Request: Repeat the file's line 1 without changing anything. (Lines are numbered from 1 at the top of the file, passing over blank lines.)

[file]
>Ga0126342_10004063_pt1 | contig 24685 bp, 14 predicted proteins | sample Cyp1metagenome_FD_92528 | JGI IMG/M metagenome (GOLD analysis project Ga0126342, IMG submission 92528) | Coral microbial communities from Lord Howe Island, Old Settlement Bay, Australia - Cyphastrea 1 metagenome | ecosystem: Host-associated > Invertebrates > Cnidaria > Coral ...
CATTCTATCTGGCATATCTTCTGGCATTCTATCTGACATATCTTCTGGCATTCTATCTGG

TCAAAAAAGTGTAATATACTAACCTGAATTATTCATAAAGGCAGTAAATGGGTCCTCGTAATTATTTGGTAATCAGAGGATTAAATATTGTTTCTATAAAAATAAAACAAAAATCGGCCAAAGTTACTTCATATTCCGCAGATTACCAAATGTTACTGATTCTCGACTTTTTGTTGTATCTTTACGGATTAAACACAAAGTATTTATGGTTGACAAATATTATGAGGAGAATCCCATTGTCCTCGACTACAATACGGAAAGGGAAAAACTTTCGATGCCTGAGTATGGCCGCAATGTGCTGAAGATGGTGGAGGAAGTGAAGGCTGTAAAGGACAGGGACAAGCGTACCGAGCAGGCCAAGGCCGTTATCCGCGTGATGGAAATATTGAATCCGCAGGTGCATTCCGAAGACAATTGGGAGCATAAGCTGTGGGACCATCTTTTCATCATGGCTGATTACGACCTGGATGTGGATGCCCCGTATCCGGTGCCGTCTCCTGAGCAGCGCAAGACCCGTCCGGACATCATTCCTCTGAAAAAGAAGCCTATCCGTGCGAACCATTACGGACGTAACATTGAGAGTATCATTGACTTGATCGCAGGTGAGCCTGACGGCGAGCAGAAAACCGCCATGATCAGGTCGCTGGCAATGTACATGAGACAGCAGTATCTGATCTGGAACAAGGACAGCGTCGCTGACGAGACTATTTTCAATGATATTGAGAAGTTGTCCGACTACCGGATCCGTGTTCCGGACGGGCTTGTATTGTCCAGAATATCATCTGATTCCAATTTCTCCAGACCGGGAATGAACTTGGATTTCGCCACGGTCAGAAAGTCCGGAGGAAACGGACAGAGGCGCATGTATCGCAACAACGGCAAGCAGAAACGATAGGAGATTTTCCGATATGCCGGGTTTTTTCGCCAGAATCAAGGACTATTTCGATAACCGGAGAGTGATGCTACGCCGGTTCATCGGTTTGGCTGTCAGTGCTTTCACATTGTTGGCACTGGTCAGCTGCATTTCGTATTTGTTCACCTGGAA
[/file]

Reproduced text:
>Ga0126342_10004063_pt1 | contig 24685 bp, 14 predicted proteins | sample Cyp1metagenome_FD_92528 | JGI IMG/M metagenome (GOLD analysis project Ga0126342, IMG submission 92528) | Coral microbial communities from Lord Howe Island, Old Settlement Bay, Australia - Cyphastrea 1 metagenome | ecosystem: Host-associated > Invertebrates > Cnidaria > Coral ...